S1 and S2 begin transmission of their carriers in TS3 at times t31 and t32, respectively. The resulting arrival time difference at the destination can be written as

τ Δ = t 31 + τ 10 ( t 31 ) - ( t 32 + τ 20 ( t 32 ) ) = τ 10 ( t 31 ) - τ 01 ( t 0 + T 0 ) + τ 21 ( t 2 + T 2 ) - τ 12 ( t 1 ) + τ 02 ( t 0 + T 0 ) - τ 20 ( t 32 )
where τki(t) denotes the propagation time of an impulse emitted from transmitter k to receiver i at time t. If the carriers from S1 and S2 are both transmitted at frequency ω, the arrival time difference results in a carrier phase offset at the start of beamforming of φΔ=ωτΔ.

Applying the bound for |τΔ| developed as discussed below, one can bound the initial carrier phase offset as
Δ|≦ωβ[9t p+8T 1]  (Equation 17)
where β:=v/c<<1, tp denotes the maximum propagation delay over all links in the system, and where we have assumed that the secondary beacon durations are identical (T1=T2). As a numerical example of the bound, consider a system with a 900 MHz carrier frequency and secondary beacon durations T1=T2=2 μs. Suppose the maximum velocity of each source is set to v=100 meters/sec and the maximum propagation time is set to tp=1 μs, corresponding to a maximum distance between any two nodes of 300 meters. From Equation 17, the maximum initial carrier phase offset can be computed to be |φΔ|≦0.0471 radians, or about 2.7 degrees.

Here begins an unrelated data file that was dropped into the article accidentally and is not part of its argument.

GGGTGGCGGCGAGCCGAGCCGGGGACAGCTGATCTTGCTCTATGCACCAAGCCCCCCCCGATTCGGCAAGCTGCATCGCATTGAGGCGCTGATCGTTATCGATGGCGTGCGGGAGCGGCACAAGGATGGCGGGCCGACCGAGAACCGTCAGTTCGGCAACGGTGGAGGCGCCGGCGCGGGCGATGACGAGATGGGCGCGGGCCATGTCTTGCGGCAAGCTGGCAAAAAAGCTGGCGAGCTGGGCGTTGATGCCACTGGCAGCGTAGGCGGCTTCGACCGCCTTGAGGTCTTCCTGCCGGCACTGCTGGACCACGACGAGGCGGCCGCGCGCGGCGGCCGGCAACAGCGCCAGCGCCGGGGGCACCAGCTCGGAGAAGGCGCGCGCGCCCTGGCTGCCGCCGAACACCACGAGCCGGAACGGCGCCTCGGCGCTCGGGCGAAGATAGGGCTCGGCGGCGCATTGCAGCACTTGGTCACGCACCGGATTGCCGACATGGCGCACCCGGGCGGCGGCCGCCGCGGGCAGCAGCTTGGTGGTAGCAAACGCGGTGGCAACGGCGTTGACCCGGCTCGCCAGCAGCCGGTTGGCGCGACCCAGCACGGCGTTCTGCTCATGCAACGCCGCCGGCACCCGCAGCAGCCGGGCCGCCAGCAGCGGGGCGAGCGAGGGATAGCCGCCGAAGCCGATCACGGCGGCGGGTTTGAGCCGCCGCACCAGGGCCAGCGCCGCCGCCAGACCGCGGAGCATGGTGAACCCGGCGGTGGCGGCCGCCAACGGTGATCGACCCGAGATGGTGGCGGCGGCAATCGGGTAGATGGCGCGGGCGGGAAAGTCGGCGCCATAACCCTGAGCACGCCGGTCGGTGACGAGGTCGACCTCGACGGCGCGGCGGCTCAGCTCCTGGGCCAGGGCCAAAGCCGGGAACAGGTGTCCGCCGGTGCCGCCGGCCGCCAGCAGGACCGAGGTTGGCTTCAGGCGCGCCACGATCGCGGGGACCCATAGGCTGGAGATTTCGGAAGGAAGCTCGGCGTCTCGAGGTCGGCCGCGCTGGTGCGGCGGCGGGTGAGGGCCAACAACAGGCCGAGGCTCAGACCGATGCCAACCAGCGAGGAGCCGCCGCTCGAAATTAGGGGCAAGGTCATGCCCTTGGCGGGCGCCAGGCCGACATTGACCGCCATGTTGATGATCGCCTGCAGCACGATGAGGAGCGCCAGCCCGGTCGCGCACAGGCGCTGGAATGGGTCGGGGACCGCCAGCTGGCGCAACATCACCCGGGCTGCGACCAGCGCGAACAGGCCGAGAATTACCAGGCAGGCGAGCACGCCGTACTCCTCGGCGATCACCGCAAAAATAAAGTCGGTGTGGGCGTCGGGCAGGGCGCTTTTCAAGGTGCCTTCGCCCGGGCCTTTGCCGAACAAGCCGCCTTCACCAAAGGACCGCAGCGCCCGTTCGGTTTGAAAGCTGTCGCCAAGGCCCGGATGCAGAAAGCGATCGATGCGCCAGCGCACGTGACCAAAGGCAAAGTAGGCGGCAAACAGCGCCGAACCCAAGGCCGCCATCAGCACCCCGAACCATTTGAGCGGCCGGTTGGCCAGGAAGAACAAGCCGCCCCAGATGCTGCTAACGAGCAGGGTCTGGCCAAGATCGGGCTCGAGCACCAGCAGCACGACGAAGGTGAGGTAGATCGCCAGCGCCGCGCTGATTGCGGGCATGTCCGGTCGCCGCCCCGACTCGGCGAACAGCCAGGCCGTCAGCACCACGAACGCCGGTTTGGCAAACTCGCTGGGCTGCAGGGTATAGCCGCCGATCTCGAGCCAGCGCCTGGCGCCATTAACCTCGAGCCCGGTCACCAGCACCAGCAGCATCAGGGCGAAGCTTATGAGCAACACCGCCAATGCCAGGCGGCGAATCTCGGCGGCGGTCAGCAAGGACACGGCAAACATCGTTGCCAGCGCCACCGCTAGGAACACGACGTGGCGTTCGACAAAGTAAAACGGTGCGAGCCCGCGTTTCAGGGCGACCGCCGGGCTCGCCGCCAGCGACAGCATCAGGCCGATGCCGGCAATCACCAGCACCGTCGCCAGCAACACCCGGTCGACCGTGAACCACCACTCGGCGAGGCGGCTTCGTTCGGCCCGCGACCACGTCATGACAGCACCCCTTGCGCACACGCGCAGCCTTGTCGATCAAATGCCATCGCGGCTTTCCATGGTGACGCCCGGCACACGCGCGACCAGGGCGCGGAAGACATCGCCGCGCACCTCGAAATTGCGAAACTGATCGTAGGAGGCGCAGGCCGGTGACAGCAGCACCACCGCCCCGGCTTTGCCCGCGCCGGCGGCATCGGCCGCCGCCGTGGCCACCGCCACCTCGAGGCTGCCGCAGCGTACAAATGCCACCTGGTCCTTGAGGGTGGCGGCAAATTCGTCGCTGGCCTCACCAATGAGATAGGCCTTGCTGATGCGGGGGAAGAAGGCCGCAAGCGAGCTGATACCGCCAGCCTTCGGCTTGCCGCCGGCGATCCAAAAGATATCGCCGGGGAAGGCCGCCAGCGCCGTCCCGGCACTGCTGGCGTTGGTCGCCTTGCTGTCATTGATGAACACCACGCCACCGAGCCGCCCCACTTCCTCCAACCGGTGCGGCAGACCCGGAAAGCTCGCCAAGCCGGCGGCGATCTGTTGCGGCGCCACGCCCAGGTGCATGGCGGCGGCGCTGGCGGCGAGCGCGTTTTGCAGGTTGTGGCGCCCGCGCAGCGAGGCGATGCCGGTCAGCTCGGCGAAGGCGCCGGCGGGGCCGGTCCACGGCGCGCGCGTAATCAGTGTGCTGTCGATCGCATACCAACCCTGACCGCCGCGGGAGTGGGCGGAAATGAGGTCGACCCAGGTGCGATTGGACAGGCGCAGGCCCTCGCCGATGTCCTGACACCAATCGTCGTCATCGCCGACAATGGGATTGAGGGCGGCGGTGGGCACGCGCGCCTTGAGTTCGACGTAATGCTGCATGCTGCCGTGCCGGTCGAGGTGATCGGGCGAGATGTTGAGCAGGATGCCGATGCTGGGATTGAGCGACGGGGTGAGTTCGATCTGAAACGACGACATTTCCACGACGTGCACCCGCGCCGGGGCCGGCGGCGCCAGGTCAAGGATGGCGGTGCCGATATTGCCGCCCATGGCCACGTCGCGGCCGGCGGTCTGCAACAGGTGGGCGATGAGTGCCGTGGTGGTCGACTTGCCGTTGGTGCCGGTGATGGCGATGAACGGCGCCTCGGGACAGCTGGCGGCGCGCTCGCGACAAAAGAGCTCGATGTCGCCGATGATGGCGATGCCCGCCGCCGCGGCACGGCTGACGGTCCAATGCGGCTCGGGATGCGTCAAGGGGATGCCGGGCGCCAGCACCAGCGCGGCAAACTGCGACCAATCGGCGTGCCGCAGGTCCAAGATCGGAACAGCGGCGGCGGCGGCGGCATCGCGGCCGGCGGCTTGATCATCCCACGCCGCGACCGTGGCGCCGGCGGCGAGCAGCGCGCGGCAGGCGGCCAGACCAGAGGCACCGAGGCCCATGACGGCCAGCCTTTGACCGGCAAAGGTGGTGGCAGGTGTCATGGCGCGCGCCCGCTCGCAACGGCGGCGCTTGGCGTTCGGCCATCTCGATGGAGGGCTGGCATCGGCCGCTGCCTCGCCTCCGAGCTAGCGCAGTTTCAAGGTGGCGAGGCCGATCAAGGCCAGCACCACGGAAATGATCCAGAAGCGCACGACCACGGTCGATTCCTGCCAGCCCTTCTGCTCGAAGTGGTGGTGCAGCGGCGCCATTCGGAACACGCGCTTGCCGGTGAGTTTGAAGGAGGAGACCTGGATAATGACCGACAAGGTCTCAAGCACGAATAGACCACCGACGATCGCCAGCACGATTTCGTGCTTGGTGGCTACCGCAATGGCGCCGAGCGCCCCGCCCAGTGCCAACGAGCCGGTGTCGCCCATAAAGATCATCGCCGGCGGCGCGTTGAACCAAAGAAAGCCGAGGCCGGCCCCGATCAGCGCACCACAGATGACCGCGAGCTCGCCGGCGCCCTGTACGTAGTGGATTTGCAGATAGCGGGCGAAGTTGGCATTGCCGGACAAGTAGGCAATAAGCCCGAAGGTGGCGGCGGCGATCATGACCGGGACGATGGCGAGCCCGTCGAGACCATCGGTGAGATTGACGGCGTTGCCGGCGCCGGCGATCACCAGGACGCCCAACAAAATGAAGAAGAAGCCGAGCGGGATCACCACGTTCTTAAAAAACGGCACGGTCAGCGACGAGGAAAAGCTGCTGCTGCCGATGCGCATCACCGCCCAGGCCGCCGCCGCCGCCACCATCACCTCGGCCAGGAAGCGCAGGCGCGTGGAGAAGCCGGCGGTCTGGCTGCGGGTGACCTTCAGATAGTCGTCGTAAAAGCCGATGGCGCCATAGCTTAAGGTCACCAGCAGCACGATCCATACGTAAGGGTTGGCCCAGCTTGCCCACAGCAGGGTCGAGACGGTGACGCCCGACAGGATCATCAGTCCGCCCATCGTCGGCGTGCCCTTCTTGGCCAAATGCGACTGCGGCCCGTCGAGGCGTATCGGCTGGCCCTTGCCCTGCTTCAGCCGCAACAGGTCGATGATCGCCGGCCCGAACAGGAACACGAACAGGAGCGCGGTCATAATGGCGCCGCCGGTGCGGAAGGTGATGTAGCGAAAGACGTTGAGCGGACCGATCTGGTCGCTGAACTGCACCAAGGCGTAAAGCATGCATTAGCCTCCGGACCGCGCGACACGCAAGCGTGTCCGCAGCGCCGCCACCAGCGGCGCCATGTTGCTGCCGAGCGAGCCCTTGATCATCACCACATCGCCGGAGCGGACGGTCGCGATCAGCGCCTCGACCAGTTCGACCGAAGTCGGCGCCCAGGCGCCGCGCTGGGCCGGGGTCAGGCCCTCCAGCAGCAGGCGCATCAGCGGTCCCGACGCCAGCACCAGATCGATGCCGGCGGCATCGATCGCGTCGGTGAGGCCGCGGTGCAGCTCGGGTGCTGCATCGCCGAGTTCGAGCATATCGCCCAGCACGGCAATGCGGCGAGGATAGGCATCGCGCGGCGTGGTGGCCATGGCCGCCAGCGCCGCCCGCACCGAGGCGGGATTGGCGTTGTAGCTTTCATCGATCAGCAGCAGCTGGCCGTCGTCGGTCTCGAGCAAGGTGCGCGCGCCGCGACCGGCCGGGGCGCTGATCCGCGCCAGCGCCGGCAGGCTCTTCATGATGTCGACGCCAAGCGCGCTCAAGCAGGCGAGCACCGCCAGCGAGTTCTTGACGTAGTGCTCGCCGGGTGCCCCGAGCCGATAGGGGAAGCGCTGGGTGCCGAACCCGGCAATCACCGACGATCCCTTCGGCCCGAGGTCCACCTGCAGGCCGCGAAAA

FIG. 9 is an initial carrier phase offset histogram showing the actual phase offset obtained from 20,000 random realizations of the present invention. The analytical bound is also shown in dotted lines.

In addition to an initial carrier phase offset φΔ at the start of beamforming, mobility may also result in frequency offset ωΔ during beamforming due to Doppler shifts in each link.